Published on April 12, 2011
This post was previously on the Pathfinder Software site. Pathfinder Software changed its name to Orthogonal in 2016. Read more.
“The analysis of the principles of methods, rules, and postulates employed by a discipline”
For software companies these days it seems that it’s not a hard choice to follow Agile principles. With some practice, or hiring a consultant, you can learn Agile practices and employ them as well. It’s an entirely different animal to decide you are going to use Agile practices in a regulated environment though. If you choose this route you must understand that you are on the leading edge of the rest of the industry. Here are some questions you should know the answer to before you can get started:
What is Right for My Organization?
Most companies operating in a regulated environment are comfortable utilizing traditional software practices. This is often a waterfall approach. However, it may not be. Most Agile practices are not new – they are what good software organizations have been doing for years. Before you decree “We will be Agile” take a look at what the software organization is doing now. Do an inventory of the practices they are doing compared to something like Kanban or Extreme Programming. Before changing the process for process sake, ask yourself: Are they meeting deadlines set? Are you happy with the products they are creating? Does the overall organization seem happy with the software group?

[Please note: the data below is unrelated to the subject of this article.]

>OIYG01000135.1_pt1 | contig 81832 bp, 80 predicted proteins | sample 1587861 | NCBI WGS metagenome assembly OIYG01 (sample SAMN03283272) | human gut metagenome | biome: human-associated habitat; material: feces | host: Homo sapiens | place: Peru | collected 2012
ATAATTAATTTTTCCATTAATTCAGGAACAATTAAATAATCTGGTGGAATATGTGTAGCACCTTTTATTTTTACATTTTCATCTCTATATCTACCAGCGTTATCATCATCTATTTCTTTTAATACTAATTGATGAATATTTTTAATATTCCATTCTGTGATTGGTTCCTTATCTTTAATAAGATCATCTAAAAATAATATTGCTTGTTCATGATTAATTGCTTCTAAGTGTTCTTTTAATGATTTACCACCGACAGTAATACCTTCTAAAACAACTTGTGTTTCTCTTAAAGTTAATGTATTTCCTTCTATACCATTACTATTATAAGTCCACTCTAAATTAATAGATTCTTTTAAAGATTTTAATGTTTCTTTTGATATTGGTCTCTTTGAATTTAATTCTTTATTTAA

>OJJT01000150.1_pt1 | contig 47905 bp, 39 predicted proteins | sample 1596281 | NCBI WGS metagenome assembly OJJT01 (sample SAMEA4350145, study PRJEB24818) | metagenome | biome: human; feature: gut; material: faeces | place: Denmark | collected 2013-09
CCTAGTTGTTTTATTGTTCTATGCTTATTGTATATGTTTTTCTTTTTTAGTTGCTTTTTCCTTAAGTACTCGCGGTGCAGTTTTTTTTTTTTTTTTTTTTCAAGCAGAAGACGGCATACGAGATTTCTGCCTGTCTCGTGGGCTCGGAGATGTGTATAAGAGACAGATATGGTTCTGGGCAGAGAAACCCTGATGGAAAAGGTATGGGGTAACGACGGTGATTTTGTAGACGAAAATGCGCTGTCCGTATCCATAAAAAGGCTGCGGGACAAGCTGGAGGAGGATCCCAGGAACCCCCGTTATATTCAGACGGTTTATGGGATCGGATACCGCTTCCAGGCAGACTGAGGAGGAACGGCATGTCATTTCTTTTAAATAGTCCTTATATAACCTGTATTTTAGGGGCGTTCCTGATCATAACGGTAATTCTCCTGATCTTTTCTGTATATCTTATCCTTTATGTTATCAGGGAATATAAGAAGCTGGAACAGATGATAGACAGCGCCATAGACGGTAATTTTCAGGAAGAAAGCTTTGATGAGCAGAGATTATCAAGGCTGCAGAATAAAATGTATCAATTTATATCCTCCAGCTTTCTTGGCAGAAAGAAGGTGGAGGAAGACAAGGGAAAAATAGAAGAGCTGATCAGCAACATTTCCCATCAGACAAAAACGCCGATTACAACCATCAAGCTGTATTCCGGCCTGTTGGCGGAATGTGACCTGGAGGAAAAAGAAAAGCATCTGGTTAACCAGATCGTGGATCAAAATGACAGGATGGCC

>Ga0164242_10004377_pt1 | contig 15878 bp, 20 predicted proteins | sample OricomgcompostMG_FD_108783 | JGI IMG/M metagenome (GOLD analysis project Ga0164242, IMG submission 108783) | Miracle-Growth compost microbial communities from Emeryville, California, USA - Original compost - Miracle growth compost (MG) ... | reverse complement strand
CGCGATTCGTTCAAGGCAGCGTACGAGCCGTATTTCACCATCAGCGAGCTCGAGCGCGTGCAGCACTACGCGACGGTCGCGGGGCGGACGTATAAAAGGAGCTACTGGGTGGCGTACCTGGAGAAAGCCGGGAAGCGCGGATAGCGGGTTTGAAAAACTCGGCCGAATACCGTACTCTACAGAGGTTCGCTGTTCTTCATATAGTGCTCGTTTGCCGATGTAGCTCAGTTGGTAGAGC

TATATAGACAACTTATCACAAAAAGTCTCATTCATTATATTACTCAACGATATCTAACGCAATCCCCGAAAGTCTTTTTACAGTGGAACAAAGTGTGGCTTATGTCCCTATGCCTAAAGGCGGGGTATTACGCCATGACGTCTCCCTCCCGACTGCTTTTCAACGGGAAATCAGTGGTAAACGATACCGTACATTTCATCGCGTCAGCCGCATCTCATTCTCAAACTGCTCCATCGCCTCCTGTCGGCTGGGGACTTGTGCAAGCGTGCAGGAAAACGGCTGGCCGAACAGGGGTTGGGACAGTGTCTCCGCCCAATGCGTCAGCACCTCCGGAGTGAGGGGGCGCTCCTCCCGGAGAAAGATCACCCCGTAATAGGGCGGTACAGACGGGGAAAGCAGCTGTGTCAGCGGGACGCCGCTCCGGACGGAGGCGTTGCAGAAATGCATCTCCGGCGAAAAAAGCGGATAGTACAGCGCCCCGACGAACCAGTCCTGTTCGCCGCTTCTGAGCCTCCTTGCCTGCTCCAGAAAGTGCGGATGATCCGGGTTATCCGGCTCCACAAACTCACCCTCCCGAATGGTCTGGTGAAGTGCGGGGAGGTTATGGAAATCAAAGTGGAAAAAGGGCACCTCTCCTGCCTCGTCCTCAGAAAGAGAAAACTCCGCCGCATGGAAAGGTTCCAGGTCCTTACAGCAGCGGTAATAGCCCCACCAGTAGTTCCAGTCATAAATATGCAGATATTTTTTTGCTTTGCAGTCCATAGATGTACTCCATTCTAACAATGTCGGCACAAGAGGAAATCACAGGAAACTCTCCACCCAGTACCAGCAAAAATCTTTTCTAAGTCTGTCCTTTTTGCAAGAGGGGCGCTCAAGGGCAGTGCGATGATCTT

If the software group isn’t delivering then using Agile practices can be a proven tool one can use to solve the problem. That being said, some organizations are extremely resistant to change. Being transparent, working collaboratively, and focuses on delivering software regularly can hard for somebody who has spent their career doing the exact opposite. In this case, Agile may not something everyone can embrace easily.
How fast can the organization move?
Eventually, a team that embraces Agile principles and practices is going to start moving faster than before. Make sure the rest of the organization understands clearly what is going to be expected of them. This will require open communication and transparency by your team. There is no need to have a rockstar team that can’t move forward because the backend team isn’t able to deliver dependent software within your schedule.
Do I know enough about Agile?
My experience is that the most popular Agile templates out there (Scrum, Extreme Programming, Kanban, Lean) don’t directly lend themselves to building software in a regulated environment. This meant are you going to be bending and breaking the “Agile” rules a bit. Before you can make your own path you must fully understand the “normal” path. Make sure you have significant Agile experience or hire that experience in before you start something difficult and try to expand on it.